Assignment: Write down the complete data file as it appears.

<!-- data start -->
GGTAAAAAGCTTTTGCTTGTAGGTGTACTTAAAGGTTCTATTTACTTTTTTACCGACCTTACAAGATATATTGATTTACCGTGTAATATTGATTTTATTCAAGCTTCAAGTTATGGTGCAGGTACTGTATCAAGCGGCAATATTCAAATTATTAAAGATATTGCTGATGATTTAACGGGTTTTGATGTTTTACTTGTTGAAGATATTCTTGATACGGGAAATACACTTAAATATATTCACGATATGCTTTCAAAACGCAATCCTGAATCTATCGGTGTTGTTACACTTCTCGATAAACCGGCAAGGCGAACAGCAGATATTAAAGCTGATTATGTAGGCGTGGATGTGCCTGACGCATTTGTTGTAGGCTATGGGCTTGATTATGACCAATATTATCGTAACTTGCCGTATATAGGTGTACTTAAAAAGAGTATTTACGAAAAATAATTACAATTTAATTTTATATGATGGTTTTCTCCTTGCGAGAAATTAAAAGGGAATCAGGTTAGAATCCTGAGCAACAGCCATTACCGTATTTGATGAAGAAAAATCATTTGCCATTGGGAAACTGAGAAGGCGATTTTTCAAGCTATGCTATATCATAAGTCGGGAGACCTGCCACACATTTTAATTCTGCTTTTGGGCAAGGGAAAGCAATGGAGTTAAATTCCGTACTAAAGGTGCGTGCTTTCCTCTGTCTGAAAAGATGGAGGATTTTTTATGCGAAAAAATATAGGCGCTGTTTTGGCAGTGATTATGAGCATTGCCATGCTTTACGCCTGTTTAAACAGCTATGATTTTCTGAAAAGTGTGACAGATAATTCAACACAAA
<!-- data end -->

GGTAAAAAGCTTTTGCTTGTAGGTGTACTTAAAGGTTCTATTTACTTTTTTACCGACCTTACAAGATATATTGATTTACCGTGTAATATTGATTTTATTCAAGCTTCAAGTTATGGTGCAGGTACTGTATCAAGCGGCAATATTCAAATTATTAAAGATATTGCTGATGATTTAACGGGTTTTGATGTTTTACTTGTTGAAGATATTCTTGATACGGGAAATACACTTAAATATATTCACGATATGCTTTCAAAACGCAATCCTGAATCTATCGGTGTTGTTACACTTCTCGATAAACCGGCAAGGCGAACAGCAGATATTAAAGCTGATTATGTAGGCGTGGATGTGCCTGACGCATTTGTTGTAGGCTATGGGCTTGATTATGACCAATATTATCGTAACTTGCCGTATATAGGTGTACTTAAAAAGAGTATTTACGAAAAATAATTACAATTTAATTTTATATGATGGTTTTCTCCTTGCGAGAAATTAAAAGGGAATCAGGTTAGAATCCTGAGCAACAGCCATTACCGTATTTGATGAAGAAAAATCATTTGCCATTGGGAAACTGAGAAGGCGATTTTTCAAGCTATGCTATATCATAAGTCGGGAGACCTGCCACACATTTTAATTCTGCTTTTGGGCAAGGGAAAGCAATGGAGTTAAATTCCGTACTAAAGGTGCGTGCTTTCCTCTGTCTGAAAAGATGGAGGATTTTTTATGCGAAAAAATATAGGCGCTGTTTTGGCAGTGATTATGAGCATTGCCATGCTTTACGCCTGTTTAAACAGCTATGATTTTCTGAAAAGTGTGACAGATAATTCAACACAAA